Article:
Updated to include closing share prices and Barnes & Noble comments NEW YORK ( TheStreet) - Barnes & Noble ( BKS) chairman Leonard Riggio said in a regulatory filing on Monday that he plans to buy the book seller's retail outlets and its Barnesandnoble.com Web site, in a deal that leaves investors praying for a long-expected spinoff of the company's burgeoning e-book and tablet business, NOOK Media. Riggio's proposed take-private of Barnes & Noble bookstores -- still the lion's share of the company's revenue -- may give support to its stalled share price and help with an eventual spinoff of its Nook unit. Still, the deal is the exact opposite of Barnes & Noble's proposal to spin-off its Nook business just over a year ago, which many expected could give its shareholders a payout after years of under performance. Riggio's proposal may raise the prospect of a fire sale of the company's staple bookstore business, just when it is needed as ballast to support Nook or its prospective divestiture.
Financial details of Riggio's bookstore proposal or how it would impact Nook remain unclear Given the relatively stable performance of Barnes & Noble bookstores through 2012 and a deterioration in the outlook for the Nook business through this holiday season, investors might want to question the reversal of course, amid a weak track record by chairman Riggio in creating value for investors. After rising nearly 30% in pre-market trading, Barnes & Noble shares have since faded to gains over 11% to $15.06 in Monday trading, erasing the company's year-to-date share losses. In January of 2012, Barnes and Noble proposed that the company spin off its Nook tablet unit, in a move that could have unlocked the value of the e-book and tablet business for shareholders, while also helping the company to refocus on the retail bookstores at the heart of its earnings and cash flow. "We see substantial value in what we've built with our Nook business in only two years, and we believe it's the right time to investigate our options to unlock that value," said CEO William Lynch in January 2012. In April, Barnes & Noble sold a 17.6% stake in the company's Nook business, called Newco, to Microsoft ( MSFT), in a $300 million cash investment. The deal gave the unit a valuation of about $1.8 billion, or on par with the company's total market cap at the time. Some investors and analysts took the valuation as a sign of the potential Nook value trapped in Barnes & Noble's shares. Meanwhile, with a monetization of Nook, many also felt Barnes & Noble's legacy bookstore businesses would be given more worth by investors. After Microsoft's Nook stake, a spinoff remained on track. The move also indicated Nook had a strong partner in Microsoft, which itself is in the midst of rolling out its own app store and a new Windows 8 operating system to take advantage of the growing tablet market. Just days after Christmas, media giant Pearson took a 5% stake in Nook for $89.5 million, in a move that continued to value the overall e-reader and tablet business at about $1.7 billion. Microsoft's stake in Nook came just ahead of the well-received launch of its Nook HD 7 and 9-inch tablets, which helped to drive shares in the early part of 2012. Pearson's stake, in contrast, came as a bookend to the holiday season, which showed weaker-than-expected tablet sales amid competition from the likes of Apple ( AAPL), Google ( GOOG)-powered Samsung devices and the emergence of the Amazon ( AMZN) Kindle. Now, just as Barnes & Noble's guidance indicates a weakening of the prospects of the Nook tablet, the company appears positioned to sell off retail outlets to Leonard Riggio, the company's chairman and its largest single investor. While Nook eventually may be monetized for shareholders, according to Riggio's plans, it may leave investors who could benefit from stable bookstore sales in a vulnerable position. "We believe the issue for investors is not whether there is more value than the stock price in Barnes and Noble bookstores, as we believe that is an easy yes. The issue is whether there is positive value in the money-losing, and increasingly poorly positioned, Nook Media division," Gary Balter, an analyst at Credit Suisse wrote in a note to clients on Monday. "Left alone, even with cash, will that business make it on its own, or is taking out the positive cash flow stream of Retail, at ~4.5x, a death knell for Nook Media," the analyst notes, in what may be a key question for Barnes & Noble's Board of Directors. Three independent directors, with the advice of Evercore Partners and Paul, Weiss, Rifkind, Wharton & Garrison, will review Riggio's proposal, Barnes & Noble said in a press release. Barnes & Noble "does not intend to comment further regarding the evaluation of Mr. Riggio's proposal, unless and until definitive agreements for a transaction are entered into," the company said.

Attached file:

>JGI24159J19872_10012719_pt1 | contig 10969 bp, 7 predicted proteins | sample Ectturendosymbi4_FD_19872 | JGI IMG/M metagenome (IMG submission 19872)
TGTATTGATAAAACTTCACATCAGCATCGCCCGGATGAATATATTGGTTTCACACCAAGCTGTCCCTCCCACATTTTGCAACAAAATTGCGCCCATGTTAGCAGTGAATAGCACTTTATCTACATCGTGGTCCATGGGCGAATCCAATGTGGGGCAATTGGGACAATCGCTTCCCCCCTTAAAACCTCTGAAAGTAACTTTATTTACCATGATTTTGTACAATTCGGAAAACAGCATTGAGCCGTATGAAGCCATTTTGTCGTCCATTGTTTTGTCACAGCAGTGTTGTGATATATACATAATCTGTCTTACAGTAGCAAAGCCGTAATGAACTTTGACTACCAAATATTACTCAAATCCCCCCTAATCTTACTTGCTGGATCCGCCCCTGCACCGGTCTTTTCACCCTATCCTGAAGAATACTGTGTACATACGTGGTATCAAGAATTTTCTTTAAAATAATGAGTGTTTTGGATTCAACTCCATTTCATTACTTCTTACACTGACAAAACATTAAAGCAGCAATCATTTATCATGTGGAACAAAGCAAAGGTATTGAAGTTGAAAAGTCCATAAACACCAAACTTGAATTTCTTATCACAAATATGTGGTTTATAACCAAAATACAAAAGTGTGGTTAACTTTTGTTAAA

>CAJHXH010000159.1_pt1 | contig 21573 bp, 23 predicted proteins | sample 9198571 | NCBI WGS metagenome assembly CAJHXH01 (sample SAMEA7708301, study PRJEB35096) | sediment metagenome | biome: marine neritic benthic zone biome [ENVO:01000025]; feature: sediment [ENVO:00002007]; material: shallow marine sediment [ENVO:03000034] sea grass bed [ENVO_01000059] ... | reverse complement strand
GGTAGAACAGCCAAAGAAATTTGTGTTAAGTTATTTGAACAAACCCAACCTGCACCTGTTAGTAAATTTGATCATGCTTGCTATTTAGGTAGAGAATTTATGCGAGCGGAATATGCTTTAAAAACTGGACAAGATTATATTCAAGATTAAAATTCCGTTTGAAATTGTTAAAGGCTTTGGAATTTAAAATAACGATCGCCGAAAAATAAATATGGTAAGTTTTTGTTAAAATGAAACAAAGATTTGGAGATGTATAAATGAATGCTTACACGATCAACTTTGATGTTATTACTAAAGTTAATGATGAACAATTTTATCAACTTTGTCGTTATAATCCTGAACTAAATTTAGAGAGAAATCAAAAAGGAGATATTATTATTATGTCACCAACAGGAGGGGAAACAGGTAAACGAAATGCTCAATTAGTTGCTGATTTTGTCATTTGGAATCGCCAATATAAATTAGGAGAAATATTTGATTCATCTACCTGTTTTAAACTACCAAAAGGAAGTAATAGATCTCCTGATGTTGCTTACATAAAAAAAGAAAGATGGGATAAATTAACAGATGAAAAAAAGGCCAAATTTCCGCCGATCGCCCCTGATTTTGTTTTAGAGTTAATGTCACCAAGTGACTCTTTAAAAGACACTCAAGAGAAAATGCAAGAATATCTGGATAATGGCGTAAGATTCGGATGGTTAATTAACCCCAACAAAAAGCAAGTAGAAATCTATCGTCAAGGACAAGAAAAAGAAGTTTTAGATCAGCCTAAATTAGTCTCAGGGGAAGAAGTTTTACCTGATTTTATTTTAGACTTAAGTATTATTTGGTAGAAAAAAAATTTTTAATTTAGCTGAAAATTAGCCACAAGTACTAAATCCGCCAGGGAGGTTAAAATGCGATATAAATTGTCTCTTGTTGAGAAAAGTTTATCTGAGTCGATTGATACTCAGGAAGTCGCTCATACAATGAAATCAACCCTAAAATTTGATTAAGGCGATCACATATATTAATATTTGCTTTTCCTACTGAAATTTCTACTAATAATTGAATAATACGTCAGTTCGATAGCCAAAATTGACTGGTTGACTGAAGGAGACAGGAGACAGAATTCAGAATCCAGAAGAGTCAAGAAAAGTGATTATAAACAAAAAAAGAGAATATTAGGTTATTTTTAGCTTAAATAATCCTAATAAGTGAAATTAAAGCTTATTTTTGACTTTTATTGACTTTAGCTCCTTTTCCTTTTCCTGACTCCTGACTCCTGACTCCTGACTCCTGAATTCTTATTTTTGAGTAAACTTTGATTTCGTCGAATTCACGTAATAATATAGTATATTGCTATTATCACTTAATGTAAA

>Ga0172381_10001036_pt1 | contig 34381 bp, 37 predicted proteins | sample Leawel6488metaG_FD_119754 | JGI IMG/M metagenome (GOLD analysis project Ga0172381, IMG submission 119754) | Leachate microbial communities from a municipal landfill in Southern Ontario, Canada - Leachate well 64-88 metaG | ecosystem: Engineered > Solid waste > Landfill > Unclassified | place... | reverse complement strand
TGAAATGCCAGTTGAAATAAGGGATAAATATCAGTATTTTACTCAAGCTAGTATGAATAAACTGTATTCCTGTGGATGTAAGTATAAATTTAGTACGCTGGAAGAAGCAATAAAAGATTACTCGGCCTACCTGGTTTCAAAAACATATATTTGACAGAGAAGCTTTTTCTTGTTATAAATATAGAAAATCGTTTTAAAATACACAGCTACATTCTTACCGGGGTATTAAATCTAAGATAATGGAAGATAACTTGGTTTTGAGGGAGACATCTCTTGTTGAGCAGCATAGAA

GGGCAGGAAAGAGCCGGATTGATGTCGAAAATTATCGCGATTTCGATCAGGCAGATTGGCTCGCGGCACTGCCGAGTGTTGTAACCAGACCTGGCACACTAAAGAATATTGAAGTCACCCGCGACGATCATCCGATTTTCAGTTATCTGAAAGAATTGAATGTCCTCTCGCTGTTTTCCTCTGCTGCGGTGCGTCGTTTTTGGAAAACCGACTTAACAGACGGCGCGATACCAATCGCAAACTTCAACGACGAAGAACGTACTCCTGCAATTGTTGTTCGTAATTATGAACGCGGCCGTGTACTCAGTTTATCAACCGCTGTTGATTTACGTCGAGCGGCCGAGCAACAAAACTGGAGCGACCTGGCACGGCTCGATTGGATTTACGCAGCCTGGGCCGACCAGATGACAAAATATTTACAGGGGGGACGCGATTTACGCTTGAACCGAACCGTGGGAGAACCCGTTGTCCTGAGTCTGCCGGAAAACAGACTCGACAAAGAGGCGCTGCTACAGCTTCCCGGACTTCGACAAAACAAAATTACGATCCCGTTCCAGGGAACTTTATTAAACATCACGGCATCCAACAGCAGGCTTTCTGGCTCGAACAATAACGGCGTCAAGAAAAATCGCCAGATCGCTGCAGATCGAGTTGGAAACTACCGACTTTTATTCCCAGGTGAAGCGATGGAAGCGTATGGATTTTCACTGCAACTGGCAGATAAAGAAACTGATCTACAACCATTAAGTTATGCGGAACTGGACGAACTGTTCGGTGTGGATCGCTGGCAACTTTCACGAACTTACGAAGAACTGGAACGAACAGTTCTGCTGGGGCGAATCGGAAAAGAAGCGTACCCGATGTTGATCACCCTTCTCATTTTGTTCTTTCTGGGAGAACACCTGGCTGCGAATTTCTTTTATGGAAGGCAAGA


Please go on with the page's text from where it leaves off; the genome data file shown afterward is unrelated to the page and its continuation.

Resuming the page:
In January, Barnes & Noble said that sales of Nook tablets and e-books fell short of expectations, with sales falling 12.6% from year-ago levels, a faster decline than its core bookstore business. "While Retail sales of NOOK products fell short of the company's expectations, bookstore sales of core products exceeded the company's expectations, and therefore, the company continues to expect fiscal year 2013 Retail comparable bookstore sales to decline on a percentage basis in the low- to mid-single digits," said Barnes & Noble in a January press release. Barnes & Noble said the Nook business had revenue of $311 million in the 9-week holiday season, a double-digit decrease, in contrast to a 3.1% decline in comparable store sales at its brick and mortar outlets. While e-book sales increased 13.1% within Nook, the unit's results indicated far fewer than expected tablet sales. "We entered the holiday with two great new products, NOOK HD and NOOK HD+, both highly rated media tablets of phenomenal quality. NOOK device sales got off to a good start over the Black Friday period, but then fell short of expectations for the balance of holiday," said CEO Lynch, who is "examining" the cause of the shortfall. Nook now is expected to earn $3 billion in 2013 revenue, while its operating losses remain in line with 2012 levels. Had Barnes & Noble followed through on its Nook spinoff proposal prior to the holiday season, it might have been able to unlock the unit's value to investors when the company's tablets were en vogue. "Although the company has done well to sell off slices of NOOK over the past six months, to Microsoft MSFT and Pearson, the sales pitch to additional outside parties (excluding other publishers) is becoming more difficult, in our view, given the recent lagging performance," Peter Wahlstrom, a Morningstar analyst wrote in a February note to clients. "From a valuation perspective, NOOK Media remains a wildcard, as the market is not ascribing much (if any) value to this segment," the analyst added. Wahlstrom's note foresaw the prospect of the Nook business and Riggio's involvement in the potential acquisition of bookstore businesses, however, what the analyst highlights as the way to unlock value to shareholders appears to conflict with Monday's proposal. "If ultimately spun off, we believe that the remaining (core) retail business could be taken private (perhaps with the existing management team taking a prominent role) and/or return to its former dividend-paying ways, which could be an attractive alternative for income seeking investors," Wahlstrom concluded, earlier in February. Instead, the exact opposite appears in the cards, given a filing by Riggio on Monday. According to the filing, Riggio notified the Barnes & Noble board he plans to propose to purchase all of the assets of the retail business, including, among other things, Barnes & Noble Booksellers and barnesandnoble.com; and would exclude NOOK Media LLC (comprising the digital and College businesses). "Mr. Riggio plans to make the proposal in order to facilitate the Company's evaluation of its previously announced review of strategic options for the separation of its investment in NOOK Media LLC," the filing reads. While a price isn't spelled out, Monday's filing states "the purchase price is currently contemplated to be comprised primarily of cash consideration and the assumption of certain liabilities of the Company. Mr. Riggio would provide the equity financing for the transaction and undertake to arrange any debt financing required for the transaction." After spurning high-priced takeover bids by the likes of Liberty Media in 2011 and moving slowly in monetizing Nook, investors should be skeptical they are getting a bad deal in Riggio's proposed retail outlet acquisition. If Barnes & Noble takes Riggio's proposal seriously, the company also needs to explain how it expects to operate Nook or spin it off to investors. For more on Barnes & Noble, here's a look at four deals that rewrote the company's history and five short-sighted spinoffs. For more on how companies can invest in eBooks, see the reasons why Barnes & Noble can't act like Amazon. -- Written by Antoine Gara in New York Follow @AntoineGara